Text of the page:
At least somewhat. Voting in Syriza to me is pretty clearly a blamable offense.


Yeah, how dare they vote for a political party in a democratic election? It's outrageous I tell you!
Not how dare they vote for a political party, but how dare the vote for a political party that is willing to double down on the policies that got Greece to where it is. Voting, while in and of itself isn't outrageous but voting for Syriza(or tons of crazy parties) is.
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Re: Greek Crisis continues

Postby Vahir » Tue Jun 30, 2015 9:48 pm UTC

charliepanayi wrote:
Dark567 wrote:
sardia wrote:I know how we are blaming the politicians, but aren't the Greek people itself at fault too? Isn't the government super bloated and taxes evasion rampant?

At least somewhat. Voting in Syriza to me is pretty clearly a blamable offense.


Yeah, how dare they vote for a political party in a democratic election? It's outrageous I tell you!


If you vote a party into power, you share part of the responsibility for that party's actions, for good or ill.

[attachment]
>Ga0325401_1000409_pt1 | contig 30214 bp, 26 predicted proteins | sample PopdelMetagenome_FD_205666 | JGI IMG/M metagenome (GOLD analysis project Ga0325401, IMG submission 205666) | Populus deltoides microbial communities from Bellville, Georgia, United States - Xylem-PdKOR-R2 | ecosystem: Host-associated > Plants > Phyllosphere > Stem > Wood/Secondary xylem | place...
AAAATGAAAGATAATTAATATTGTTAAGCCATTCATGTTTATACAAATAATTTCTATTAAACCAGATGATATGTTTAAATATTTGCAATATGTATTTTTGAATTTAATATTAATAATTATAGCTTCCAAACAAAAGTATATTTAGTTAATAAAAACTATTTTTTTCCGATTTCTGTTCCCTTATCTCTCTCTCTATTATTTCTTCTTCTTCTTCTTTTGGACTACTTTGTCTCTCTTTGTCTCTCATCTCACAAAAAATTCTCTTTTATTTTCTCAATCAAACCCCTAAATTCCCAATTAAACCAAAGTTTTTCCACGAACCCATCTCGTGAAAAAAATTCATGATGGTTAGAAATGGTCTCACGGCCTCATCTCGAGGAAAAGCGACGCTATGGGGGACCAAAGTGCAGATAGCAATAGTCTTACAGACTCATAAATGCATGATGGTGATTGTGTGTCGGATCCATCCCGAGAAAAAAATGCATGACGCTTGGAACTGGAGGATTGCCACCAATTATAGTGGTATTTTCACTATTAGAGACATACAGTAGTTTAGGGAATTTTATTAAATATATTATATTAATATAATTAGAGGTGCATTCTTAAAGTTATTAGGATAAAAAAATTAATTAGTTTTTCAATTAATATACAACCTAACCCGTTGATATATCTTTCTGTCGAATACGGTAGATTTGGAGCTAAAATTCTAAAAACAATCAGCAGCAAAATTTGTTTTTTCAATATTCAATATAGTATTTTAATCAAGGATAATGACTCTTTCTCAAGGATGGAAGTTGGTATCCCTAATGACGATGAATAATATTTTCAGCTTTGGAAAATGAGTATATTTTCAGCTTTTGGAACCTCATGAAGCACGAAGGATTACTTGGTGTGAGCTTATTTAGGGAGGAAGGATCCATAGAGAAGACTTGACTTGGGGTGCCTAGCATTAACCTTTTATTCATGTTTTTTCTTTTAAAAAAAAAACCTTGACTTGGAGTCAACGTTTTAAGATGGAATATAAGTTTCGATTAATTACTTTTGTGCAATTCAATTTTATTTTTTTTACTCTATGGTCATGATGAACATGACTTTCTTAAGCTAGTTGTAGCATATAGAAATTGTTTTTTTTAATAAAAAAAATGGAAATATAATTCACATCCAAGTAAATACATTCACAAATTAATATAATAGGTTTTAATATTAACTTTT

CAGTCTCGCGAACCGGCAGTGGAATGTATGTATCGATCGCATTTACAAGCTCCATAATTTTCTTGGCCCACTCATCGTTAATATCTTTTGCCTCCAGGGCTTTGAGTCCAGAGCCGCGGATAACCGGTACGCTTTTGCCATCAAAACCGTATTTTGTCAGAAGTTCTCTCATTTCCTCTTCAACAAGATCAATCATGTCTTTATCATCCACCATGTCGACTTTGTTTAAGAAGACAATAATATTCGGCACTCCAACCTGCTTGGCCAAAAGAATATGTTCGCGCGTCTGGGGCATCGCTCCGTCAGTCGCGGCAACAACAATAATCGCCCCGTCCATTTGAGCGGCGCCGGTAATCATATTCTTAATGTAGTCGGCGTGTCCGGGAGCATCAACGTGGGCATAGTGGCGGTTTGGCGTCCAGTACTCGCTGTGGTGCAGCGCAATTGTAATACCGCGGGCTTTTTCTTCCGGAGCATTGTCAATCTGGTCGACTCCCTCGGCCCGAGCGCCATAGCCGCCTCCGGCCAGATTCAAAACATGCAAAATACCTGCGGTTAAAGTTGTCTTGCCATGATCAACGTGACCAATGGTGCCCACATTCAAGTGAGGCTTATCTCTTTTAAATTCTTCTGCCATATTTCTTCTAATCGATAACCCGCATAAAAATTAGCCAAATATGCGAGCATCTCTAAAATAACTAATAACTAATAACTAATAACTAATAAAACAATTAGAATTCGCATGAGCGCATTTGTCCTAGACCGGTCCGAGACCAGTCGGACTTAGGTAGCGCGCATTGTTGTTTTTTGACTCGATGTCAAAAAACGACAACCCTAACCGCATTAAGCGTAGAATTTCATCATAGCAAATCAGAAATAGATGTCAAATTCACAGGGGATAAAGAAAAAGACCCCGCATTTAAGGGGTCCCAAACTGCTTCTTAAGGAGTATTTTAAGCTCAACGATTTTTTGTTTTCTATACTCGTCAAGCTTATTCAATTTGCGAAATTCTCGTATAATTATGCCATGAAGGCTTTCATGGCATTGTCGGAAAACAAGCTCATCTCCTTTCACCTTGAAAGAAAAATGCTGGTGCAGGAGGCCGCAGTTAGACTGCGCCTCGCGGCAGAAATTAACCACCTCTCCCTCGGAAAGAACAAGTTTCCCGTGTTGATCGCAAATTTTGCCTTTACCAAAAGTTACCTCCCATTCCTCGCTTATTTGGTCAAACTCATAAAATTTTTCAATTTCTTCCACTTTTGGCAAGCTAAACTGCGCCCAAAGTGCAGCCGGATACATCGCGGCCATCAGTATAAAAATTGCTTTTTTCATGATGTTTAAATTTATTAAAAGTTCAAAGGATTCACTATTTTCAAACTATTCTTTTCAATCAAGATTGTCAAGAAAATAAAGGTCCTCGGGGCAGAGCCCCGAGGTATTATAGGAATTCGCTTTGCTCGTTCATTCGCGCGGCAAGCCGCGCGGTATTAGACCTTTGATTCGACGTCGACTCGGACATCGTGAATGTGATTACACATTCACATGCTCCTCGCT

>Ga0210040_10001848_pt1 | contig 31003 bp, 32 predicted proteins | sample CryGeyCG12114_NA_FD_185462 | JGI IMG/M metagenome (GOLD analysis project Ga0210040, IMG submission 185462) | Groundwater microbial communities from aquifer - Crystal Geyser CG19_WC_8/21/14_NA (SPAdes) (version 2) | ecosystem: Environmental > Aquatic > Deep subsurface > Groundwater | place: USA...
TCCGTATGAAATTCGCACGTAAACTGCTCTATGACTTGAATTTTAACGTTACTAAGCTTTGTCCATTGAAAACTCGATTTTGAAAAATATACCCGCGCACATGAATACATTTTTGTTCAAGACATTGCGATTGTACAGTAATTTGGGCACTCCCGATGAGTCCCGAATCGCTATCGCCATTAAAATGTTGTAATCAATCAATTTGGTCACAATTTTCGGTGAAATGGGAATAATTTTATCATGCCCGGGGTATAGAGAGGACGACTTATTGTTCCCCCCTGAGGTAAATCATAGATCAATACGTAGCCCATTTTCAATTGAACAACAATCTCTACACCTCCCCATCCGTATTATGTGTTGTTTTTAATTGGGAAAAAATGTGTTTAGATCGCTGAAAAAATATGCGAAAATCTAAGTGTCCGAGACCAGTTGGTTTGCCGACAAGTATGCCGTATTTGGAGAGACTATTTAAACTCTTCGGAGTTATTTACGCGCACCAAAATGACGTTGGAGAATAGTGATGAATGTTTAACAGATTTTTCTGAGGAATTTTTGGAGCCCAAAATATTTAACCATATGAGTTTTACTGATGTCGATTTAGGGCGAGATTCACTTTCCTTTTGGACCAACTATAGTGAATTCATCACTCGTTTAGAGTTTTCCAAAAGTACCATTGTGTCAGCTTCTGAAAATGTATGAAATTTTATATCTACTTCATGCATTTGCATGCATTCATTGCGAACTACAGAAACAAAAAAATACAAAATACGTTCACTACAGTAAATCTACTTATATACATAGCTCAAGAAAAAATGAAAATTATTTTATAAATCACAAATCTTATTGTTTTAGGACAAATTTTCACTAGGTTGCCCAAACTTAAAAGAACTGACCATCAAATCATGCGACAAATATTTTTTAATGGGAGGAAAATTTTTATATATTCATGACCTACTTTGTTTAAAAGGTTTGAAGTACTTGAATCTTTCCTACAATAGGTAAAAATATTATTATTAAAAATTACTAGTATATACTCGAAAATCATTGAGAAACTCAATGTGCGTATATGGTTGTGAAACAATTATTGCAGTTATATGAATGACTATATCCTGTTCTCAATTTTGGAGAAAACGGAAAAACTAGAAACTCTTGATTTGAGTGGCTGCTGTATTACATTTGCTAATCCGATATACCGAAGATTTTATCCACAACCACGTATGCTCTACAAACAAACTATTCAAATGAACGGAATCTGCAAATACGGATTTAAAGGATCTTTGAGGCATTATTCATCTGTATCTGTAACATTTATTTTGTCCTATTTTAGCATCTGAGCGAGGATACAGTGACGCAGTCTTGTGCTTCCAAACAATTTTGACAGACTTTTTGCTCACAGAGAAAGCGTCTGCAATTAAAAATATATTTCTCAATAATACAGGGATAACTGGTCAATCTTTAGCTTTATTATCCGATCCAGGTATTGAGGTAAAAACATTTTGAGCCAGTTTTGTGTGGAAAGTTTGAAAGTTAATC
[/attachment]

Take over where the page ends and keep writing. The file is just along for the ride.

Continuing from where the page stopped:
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Re: Greek Crisis continues

Postby elasto » Tue Jun 30, 2015 9:58 pm UTC

Vahir wrote:If you vote a party into power, you share part of the responsibility for that party's actions, for good or ill.

That was Al-Qaeda's argument for civilians being a legitimate target for military action, after all...

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Re: Greek Crisis continues

Postby Quercus » Tue Jun 30, 2015 11:12 pm UTC

elasto wrote:There is no economic sense for countries with such divergent economies as Greece and Germany using a single currency with a single exchange rate unless there is total fiscal union like real countries have, so that taxes taken in strong regions directly prop up welfare payments in weak regions.